Two simple steps can save you hundreds of dollars each year in gas costs
Instead of driving all over town looking for cheaper gas, consider this: A little more air in the right places can save you a lot of gas -- and money.
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This is what I mean: More air in your tires, and a clean air filter. And this money-saving tip won't take you even 15 minutes a month.
You can increase gas mileage up to 10% just by changing your air filter, according to the EPA's FuelEconomy.com site.
The air filter is a piece of thick corrugated paper with a rubber ring around it. And boy, does it get dirty. Like your furnace filter, but your house doesn't move. All that dust and smoke you drive through in your car? It becomes a dark grey or brown coating on your air filter. And that prevents your engine from getting enough clean air.
It's very easy to change the air filter on many cars. Most filters cost $5 to $15, according to the manager of a local AutoZone store. Two screws or a couple of clips, five minutes, and it's replaced.
Inflation due to under-inflation
The National Highway Traffic Safety Administration estimates one-in-four cars and one-in-three light trucks and SUVs has one or more tires under-inflated by 8 pounds per square inch (psi) or more.
The Carnegie Mellon University Sustainable Earth Club studied 81 random vehicles in a parking lot and found that 80 of the 81 had under-inflated tires. The average rate of under-inflation was 20% -- soft tires, indeed.
The EPA estimates that for every 1 psi of under-inflation, fuel economy drops by 0.4%. That's not much, but if the tires are under-inflated by 8 pounds, that's a 3.2% drop in fuel economy. About 1.2 billion gallons of fuel are wasted annually due to under-inflated tires, the NHTSA estimated in 2005.
Hundreds of dollars in savings
So, by changing your air filter and pumping up tires that were under-inflated by 8 pounds, you're likely to get a 13.2% improvement in your fuel mileage.
Take an average U.S. vehicle driven 12,000 miles at 20 miles per gallon. That's 600 gallons of fuel a year. At $3.60 per gallon, that's $2,160 a year.
Increase fuel economy 13.2%, to 22.64 miles per gallon: You use about 530 gallons, at a cost of $1,908 per year, for a savings of $252. Two cars would mean twice the savings. Drive more miles (and I know a lot of you do)? More savings. One or both of the vehicles is a heavy SUV? More savings.
Beyond the savings, properly inflated tires make the car handle better and make it much safer. In fact, that's what the NHTSA really cared about when it did the research.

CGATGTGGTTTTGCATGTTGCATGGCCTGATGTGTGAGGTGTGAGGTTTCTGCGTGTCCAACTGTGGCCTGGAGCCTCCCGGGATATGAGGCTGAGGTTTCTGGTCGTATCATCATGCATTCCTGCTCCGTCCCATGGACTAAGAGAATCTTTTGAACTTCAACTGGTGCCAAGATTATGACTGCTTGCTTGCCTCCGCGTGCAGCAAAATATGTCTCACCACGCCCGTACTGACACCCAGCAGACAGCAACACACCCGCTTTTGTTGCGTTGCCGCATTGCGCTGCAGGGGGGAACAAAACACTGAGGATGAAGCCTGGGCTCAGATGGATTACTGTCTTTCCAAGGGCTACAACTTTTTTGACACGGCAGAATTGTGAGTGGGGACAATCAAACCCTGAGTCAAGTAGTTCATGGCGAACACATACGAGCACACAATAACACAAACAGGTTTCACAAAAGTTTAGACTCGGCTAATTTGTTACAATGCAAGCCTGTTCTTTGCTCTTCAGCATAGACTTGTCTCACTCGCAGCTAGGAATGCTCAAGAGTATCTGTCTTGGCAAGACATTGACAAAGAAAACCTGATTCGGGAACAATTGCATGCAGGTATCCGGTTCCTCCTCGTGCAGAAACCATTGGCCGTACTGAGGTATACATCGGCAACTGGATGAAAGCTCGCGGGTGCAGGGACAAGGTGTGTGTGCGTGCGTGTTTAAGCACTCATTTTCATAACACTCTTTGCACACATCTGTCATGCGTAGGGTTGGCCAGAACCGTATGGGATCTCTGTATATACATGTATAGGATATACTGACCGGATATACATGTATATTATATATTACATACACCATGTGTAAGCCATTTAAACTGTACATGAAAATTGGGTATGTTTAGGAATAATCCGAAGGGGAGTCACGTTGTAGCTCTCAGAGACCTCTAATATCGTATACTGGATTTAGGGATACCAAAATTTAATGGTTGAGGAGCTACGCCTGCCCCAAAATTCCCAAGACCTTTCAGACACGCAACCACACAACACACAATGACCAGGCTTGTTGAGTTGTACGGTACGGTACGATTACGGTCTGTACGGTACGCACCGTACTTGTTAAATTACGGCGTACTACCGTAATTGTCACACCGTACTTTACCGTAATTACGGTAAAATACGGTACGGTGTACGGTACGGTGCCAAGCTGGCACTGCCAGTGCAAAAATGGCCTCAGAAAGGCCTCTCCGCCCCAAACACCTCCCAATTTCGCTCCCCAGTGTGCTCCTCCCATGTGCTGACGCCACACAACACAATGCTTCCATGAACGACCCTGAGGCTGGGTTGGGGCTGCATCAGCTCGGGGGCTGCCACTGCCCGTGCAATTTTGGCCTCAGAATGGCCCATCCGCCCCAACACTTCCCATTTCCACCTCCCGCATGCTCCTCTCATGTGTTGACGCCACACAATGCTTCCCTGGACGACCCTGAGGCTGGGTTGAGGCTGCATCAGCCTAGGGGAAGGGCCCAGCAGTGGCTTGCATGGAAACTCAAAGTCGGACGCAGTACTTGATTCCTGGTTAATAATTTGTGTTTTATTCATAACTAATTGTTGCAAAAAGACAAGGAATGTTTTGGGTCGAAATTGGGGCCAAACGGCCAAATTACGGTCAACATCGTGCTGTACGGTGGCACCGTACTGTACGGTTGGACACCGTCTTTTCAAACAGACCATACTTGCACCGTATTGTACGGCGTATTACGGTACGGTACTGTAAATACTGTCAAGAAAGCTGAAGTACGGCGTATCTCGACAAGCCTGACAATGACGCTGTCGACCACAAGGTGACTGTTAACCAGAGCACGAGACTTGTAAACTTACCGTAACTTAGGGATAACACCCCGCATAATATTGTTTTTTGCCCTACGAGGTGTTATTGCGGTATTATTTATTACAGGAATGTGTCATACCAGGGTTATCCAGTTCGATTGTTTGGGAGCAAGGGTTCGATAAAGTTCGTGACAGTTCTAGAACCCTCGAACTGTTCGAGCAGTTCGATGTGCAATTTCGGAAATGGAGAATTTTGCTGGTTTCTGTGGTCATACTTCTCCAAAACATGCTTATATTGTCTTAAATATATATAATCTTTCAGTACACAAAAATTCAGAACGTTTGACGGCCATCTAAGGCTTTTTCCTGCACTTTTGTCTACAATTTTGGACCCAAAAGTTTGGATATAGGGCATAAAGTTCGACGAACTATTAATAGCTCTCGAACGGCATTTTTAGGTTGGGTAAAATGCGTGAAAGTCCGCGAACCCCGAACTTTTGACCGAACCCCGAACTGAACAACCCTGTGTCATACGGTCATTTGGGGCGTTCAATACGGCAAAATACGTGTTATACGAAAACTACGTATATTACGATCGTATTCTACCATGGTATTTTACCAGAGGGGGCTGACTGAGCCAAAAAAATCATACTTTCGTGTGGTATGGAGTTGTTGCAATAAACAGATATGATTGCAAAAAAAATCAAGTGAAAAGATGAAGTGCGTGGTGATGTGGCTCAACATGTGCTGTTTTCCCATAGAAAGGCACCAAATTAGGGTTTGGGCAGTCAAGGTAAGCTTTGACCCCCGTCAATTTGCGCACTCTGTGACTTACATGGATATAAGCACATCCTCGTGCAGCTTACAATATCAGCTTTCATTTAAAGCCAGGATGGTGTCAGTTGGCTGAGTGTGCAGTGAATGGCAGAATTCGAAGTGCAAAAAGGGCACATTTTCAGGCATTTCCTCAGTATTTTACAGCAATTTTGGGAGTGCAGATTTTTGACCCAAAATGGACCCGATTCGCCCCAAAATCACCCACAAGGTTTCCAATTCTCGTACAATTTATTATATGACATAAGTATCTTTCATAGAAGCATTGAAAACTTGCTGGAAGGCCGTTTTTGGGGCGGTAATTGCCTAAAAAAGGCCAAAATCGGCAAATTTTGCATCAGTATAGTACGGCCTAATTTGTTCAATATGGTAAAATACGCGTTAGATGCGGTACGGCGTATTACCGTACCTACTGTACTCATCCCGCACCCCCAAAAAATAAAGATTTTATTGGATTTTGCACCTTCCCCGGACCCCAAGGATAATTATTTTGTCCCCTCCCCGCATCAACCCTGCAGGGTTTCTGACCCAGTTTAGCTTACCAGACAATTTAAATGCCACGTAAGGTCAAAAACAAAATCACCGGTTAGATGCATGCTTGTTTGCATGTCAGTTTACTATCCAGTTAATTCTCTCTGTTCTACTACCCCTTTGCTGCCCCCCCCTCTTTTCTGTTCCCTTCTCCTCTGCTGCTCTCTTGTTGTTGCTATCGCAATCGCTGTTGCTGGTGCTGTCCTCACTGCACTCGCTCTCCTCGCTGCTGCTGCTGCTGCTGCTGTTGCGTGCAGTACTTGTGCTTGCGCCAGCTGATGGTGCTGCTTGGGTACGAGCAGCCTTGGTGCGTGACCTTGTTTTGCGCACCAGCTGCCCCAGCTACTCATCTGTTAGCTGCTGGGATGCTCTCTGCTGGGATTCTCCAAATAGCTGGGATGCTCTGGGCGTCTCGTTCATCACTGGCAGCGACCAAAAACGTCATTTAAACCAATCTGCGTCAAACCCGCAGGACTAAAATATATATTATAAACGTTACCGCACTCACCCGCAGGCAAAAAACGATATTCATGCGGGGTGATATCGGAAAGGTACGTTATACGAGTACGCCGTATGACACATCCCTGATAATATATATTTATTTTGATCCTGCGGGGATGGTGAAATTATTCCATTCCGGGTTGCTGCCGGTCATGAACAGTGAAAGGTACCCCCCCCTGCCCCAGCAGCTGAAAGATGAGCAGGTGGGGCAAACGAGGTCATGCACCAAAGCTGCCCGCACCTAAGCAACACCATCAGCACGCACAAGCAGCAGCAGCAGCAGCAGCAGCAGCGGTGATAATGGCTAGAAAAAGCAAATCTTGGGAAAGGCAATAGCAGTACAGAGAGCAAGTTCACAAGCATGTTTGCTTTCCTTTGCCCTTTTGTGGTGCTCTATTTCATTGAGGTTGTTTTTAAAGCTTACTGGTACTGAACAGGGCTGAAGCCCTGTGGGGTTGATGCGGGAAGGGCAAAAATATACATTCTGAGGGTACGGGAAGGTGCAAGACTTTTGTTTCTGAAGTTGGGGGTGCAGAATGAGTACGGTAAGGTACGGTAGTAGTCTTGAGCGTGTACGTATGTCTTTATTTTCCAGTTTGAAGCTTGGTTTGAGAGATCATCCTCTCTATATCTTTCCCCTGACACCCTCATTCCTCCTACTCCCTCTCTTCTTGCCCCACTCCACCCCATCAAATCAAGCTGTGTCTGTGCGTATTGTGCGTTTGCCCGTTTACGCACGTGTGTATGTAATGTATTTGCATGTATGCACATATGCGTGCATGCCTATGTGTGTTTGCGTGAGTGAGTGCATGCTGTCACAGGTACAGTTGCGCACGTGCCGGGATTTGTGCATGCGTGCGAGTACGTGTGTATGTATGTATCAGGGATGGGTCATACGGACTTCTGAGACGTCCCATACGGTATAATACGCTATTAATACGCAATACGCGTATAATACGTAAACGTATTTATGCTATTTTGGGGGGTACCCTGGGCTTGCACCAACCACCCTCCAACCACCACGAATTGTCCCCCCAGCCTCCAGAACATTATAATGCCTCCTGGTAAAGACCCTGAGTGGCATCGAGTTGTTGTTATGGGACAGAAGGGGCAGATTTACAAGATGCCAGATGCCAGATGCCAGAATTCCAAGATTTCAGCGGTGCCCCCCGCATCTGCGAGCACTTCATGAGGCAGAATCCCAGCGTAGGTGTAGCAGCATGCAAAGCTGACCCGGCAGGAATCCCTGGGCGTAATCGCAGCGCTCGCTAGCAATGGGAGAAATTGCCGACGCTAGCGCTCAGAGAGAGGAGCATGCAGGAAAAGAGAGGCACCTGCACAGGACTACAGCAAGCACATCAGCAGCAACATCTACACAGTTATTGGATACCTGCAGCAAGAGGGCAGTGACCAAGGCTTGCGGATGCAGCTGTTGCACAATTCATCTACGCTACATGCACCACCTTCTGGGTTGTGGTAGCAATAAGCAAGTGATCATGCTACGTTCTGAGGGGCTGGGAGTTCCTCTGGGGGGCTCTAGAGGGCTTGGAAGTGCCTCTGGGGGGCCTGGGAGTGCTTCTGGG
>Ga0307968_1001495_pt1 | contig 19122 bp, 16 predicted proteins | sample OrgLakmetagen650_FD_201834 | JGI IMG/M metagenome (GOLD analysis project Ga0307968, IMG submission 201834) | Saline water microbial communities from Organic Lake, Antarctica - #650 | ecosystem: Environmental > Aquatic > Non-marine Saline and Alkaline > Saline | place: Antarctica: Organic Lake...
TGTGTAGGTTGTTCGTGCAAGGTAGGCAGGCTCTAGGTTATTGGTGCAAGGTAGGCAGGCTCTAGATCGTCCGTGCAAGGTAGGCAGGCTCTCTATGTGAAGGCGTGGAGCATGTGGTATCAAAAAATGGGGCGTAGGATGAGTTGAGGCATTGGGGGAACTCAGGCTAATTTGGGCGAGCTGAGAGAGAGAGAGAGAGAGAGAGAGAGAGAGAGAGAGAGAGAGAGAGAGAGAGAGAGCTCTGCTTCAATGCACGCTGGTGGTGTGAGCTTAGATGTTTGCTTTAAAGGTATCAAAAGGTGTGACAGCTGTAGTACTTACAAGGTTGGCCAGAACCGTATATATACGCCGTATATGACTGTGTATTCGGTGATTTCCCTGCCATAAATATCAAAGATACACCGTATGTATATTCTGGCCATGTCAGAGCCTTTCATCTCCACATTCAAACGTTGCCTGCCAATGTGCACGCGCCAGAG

Proper inflation also makes your tires last longer.
What to do
- Change your car's air filter at least every six months. This is really easy for most cars, and it's basic cleanliness, just like changing your vacuum cleaner bag. Like those bags, keep a few extra filters on hand to make sure the nuisance factor doesn't get in the way.
- Get a good tire gauge and use it. You don't have to spend a lot, but buying something better than the cheap pencil-style gauges is probably worth it. Check out the Accu-gage model on Amazon, or you can find many others at your local automotive store.
- Watch for new technologies. Starting in 2008, all new cars are required to have automatic "TPMS" -- tire pressure monitoring systems -- to tell you if any tire deflates by 25% or more. These systems, already available on some luxury models, are nice, but they won't tell you if your pressure is down 20%. So, for fuel economy you still need to check.
Also, another cool new invention is just now making its way to market: An automatically self-inflating tire. A Czech company called Coda came up with a new technology, using the flex action of the tire to add air. It's making the auto show circuit now. I don't know how much it'll cost, but it may be a winner like radial tires were 50 years ago.
And, as much as it seems to make sense, don't over-inflate your tires. That brings new safety risks, and a Popular Mechanics study in 2006 suggested it did not lead to additional gas-mileage savings.
So, get the flab out of your tires and the filth out of your engine. Your car will feel better -- and so will you.
Jennifer Openshaw is the author of " The Millionaire Zone" and CEO of Openshaw's Family Financial Network. She hosts ABC Radio's Winning Advice and serves as an adviser to some of America's top corporations. You can reach her at firstname.lastname@example.org.